Remembering the MS Estonia (1)
Archived Articles 26 Sep 2008 Eva VabasaluEWR
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Sunday, September 28th will mark the 14th anniversary of the sinking of the MS Estonia ferry which sank in a mere 45 minutes in the middle of the Baltic Sea south of the little island of Utö, Finland in a depth of 70 - 80 metres at 1:48 a.m. Purchased by Nordström & Thulin the ferry was chartered out to two different companies and registered in the name of Estonian Shipping Co. in Cyprus and Estonia. It had a carrying capacity of 2000 passengers. On this fatal crossing there were 989 people on board. The majority of the victims were Swedes (502) and Estonians (280), followed by Latvians (20), Russians (12), Finns (10), Danes (5), Germans (5), Norwegians (6), Lithuanians (4), Moroccans (2), French (1), Dutch (1), Nigerian (1), Canadian (1), Great Britain (1) and Belarusian (1). Total 852 dead. 137 survived.

The official report claimed the 50 ton bow door (visor) and car ramp had severed due to heavy seas, the visor coming apart in such a way that it didn't set off a warning signal to indicate the door had come ajar. The Estonia Agreement 1995, signed by Finland, Estonia, Latvia, Denmark, Russia, Sweden and Great Britain, the treaty prohibits the citizens of these countries from visiting the site of the wreck and the waters are controlled by radar and the Finnish Navy.

Anders Björkman, M.Sc. Naval Architect and Marine Engineer is an avid critic of the Swedish government's conclusions regarding the cause of the vessel's sinking and has written extensively on this subject. He contends wave loads of 4 metres could not cause malfunction of the bow door (visor) or locks to fail and in his opinion of January 2001 believes the visor did not drop off the vessel at any time. According to Björkman the bow door was removed from the ferry underwater by the Swedish navy after the accident happened when the vessel lay on the ocean floor. The Bow Visor Separation 2.8.

Writing in the New Statesman May 23, 2005 "Death in the Baltic: The M16 Connection" Stephen Davis a TV producer and former newspaper editor claims that while he was investigating another worldwide smuggling operation he was advised by a retired M16 agent whom he had known for a long time to look into the U.K.'s and the Baltic countries role in the Estonia disaster. The M16 officer told him there were electronic guidance systems for missiles being smuggled from Russia to the West on the MS Estonia when it sank and M16 on behalf of the CIA had been involved with this operation. He alleges Britain and Sweden were stealing Russian military equipment and surmises that possibly a Russian mine was placed on the MS Estonia intending to be a strong warning but events careened out of control.

Also Davis informs that earlier in August 2000 Gregg Bremis an American businessman, (owner of the submerged Lusitania sunk by Germans during WWI) a diving and salvage expert teamed up with Jutta Rabe to launch an independent investigation of the MS Estonia wreck. They organized a dive, filmed the hole found near the bow and took metal from the bow for testing. The metal analyzed by U.S. and German test laboratories concluded it had changed form as metal does when exposed to an explosion. Later Gregg Bremis was advised by the U.S. State Department to terminate his investigation.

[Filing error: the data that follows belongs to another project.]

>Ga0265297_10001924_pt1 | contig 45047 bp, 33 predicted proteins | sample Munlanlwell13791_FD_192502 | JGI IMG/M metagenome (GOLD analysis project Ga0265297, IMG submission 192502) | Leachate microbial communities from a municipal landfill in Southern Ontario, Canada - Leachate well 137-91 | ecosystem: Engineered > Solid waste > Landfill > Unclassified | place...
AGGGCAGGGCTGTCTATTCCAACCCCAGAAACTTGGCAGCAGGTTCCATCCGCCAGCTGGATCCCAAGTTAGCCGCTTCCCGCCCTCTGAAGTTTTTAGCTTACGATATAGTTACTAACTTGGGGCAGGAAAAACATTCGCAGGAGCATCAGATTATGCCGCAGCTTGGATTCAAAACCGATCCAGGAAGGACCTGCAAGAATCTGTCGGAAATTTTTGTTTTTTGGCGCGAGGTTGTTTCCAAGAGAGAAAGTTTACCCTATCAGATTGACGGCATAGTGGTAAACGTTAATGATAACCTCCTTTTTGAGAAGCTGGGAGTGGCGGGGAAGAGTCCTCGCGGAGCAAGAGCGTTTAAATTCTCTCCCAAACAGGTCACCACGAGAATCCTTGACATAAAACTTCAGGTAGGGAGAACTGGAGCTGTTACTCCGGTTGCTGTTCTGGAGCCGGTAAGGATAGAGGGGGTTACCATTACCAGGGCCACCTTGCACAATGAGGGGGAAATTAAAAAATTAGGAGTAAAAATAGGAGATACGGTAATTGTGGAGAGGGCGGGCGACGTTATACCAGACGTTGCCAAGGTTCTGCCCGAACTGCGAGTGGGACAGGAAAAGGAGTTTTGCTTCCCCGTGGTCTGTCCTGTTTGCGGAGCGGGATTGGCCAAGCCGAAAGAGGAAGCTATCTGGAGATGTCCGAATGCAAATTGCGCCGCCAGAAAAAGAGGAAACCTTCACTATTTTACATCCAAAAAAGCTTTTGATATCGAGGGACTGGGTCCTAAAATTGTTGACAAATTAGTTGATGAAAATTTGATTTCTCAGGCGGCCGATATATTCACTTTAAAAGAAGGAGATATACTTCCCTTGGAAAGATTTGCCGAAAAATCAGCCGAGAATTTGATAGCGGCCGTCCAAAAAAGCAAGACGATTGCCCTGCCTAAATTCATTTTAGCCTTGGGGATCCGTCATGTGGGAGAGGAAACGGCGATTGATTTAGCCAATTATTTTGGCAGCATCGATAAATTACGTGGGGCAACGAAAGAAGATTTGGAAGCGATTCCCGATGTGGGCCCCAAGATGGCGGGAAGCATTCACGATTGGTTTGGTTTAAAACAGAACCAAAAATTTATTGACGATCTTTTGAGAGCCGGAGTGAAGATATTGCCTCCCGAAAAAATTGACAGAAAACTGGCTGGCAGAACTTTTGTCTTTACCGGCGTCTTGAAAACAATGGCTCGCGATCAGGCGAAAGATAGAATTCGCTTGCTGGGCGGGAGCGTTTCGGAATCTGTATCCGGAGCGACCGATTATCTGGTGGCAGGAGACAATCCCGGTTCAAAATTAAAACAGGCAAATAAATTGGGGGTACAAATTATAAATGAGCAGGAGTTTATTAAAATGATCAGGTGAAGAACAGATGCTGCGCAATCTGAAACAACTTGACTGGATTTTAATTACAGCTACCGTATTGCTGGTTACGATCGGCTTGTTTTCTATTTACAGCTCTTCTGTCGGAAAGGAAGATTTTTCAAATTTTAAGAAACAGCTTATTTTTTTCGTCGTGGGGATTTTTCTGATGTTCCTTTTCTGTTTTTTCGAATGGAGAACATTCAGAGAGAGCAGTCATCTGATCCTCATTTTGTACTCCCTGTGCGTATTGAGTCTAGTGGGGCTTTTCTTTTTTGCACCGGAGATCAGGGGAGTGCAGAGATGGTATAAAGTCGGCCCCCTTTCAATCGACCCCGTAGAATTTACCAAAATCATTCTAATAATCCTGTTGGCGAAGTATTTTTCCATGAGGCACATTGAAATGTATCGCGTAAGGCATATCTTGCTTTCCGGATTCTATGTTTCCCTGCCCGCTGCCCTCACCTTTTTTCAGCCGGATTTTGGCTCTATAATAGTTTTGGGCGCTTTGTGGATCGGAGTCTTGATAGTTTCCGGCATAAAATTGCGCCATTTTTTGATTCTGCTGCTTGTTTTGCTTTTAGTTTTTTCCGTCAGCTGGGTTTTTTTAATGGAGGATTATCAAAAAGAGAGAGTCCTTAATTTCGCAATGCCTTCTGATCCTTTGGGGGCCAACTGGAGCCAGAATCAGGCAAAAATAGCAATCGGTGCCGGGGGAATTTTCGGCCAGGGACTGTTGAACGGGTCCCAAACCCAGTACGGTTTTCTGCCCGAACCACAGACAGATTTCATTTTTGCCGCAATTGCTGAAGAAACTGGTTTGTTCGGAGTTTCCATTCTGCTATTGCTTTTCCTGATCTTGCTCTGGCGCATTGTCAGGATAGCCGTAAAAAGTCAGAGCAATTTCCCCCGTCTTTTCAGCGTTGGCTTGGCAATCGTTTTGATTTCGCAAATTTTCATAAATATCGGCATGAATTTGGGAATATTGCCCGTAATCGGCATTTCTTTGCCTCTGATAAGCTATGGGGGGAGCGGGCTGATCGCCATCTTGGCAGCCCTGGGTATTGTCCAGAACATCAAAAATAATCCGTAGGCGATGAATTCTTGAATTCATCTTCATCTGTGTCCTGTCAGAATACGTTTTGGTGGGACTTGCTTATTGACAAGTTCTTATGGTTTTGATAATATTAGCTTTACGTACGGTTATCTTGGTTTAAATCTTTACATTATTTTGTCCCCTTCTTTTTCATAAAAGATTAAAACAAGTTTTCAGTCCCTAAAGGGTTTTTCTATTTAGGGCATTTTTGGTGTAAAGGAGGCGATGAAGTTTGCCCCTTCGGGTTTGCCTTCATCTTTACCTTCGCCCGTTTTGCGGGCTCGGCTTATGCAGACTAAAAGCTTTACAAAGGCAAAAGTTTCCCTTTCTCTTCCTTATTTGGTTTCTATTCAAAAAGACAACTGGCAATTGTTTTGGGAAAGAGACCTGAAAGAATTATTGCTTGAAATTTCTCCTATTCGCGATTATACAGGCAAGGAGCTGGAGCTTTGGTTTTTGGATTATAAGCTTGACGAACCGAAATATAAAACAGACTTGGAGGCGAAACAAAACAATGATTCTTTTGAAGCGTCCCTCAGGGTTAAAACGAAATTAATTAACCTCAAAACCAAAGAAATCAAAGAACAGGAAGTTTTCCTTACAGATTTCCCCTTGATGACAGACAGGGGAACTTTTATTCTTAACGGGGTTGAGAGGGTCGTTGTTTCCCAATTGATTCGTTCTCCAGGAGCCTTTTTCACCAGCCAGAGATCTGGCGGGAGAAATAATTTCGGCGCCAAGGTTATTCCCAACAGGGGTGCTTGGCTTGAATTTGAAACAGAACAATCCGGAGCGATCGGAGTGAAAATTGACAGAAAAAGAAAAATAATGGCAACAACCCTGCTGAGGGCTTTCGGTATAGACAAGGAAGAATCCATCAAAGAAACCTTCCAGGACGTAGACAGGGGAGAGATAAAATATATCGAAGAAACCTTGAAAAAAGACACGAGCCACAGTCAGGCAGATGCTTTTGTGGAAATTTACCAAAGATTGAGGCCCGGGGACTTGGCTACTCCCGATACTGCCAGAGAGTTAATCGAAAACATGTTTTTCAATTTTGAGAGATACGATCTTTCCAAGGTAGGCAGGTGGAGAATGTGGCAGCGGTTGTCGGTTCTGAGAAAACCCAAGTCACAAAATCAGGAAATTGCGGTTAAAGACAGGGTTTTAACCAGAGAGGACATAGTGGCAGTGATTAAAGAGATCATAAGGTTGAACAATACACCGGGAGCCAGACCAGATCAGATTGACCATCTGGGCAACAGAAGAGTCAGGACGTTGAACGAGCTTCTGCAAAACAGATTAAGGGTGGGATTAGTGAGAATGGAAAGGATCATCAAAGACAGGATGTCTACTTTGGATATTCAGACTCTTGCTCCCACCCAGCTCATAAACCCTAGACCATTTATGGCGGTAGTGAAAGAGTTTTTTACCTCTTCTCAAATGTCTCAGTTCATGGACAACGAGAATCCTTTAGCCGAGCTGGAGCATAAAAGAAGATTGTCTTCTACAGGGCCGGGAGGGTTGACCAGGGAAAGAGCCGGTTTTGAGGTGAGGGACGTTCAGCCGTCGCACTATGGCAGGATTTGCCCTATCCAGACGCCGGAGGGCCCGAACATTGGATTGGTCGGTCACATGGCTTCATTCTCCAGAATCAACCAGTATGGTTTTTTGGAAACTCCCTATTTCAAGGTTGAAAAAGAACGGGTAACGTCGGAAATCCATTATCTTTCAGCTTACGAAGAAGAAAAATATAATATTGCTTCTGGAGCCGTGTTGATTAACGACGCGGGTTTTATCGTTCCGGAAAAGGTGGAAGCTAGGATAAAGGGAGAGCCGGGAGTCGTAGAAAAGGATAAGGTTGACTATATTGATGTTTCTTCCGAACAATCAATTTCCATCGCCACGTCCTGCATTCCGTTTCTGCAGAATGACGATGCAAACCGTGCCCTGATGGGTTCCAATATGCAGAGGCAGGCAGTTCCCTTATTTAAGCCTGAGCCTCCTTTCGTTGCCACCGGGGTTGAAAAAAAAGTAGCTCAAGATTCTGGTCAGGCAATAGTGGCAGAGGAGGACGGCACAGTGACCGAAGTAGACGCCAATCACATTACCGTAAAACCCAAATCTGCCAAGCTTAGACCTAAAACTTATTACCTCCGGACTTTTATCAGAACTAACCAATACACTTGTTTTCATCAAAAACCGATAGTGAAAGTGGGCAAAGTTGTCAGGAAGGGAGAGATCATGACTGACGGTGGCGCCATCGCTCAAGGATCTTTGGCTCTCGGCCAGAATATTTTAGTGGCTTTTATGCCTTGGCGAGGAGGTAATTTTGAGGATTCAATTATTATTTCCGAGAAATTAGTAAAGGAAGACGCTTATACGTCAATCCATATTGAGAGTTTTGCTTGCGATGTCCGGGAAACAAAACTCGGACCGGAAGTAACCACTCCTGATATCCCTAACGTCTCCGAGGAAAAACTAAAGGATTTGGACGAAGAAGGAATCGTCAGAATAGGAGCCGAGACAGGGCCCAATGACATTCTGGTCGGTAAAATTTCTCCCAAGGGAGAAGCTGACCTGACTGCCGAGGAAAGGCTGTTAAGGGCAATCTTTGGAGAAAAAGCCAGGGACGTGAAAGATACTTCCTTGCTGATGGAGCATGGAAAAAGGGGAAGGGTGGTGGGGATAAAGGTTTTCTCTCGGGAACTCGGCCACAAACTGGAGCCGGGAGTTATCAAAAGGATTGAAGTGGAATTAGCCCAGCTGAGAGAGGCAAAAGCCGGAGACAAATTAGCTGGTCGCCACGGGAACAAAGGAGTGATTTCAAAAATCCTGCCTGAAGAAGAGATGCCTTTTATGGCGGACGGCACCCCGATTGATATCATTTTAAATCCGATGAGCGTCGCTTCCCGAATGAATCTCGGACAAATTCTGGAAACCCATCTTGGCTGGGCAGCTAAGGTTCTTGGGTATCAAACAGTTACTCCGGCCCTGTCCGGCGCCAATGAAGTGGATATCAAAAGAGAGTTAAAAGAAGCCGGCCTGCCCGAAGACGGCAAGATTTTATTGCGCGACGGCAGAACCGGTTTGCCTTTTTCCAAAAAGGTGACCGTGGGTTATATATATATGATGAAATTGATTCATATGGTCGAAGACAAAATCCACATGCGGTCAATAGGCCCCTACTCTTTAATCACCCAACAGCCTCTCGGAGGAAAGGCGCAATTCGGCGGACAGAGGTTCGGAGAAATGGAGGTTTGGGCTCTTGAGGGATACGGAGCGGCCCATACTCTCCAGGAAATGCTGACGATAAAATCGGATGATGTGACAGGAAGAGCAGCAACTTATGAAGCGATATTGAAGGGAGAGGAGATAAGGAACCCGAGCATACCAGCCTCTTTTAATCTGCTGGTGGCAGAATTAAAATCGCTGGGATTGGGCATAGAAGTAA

Christopher Bollyn writes in Ill-fated Estonia Ferry Used for Weapons Transfers (Part I) that on November 30, 2004 Swedish television, Uppdrag Gransknning, interviewed Lennart Henriksson, a former Stockholm chief customs official with 38 years of customs experience who said he had been ordered to permit vehicles carrying Russian military technology to pass without inspection on September 14 and 20, 1994. Such orders he said came from the commander of the Swedish Military and general director of Swedish customs. According to Davis in this broadcast Henriksson confirmed M16 involvement.

Bollyn iterates that Henriksson's radio interview spurred an outcry from the Swedish public concerned about public risk and Johan Hirschfeldt a high court judge was appointed by the Swedish prime minister to specifically investigate whether the equipment transported on the MS Estonia was explosive. Hirschfeldt reported the transported equipment was not explosive and remarked that military defense transfers and intelligence activities are state secret by law; in fact it was illegal for people in the know to discuss covert activities and added all documents relating to transportation of defense material and intelligence activities had been destroyed 10 years ago as per regulations. Even he was not at liberty to discuss what he had learned and furthermore any existing information relating to these matters had to remain classified for 70 years.

All in all this is a short list of strange and unusual behaviour relating to the sinking of the MS Estonia and its aftermath. The disappearance of 9 crew members including Captain Avo Piht who was off duty the night of the disaster but whose name was recorded as a survivor in a helicopter log book is yet another unsolved piece of the puzzle. Whether Mr. Bollyn is prone to hallucinations and fantasy or whether he is a brave investigative journalist is a lingering question laden with intrigue. He certainly has a compelling writing style and fastidiously details his evidence in a most persuasive manner.

The other night I heard Tom Smothers of Smothers Brothers' fame articulate a statement that at first struck me as amusing before it smacked a serious chord. "Truth is what you get other people to believe."
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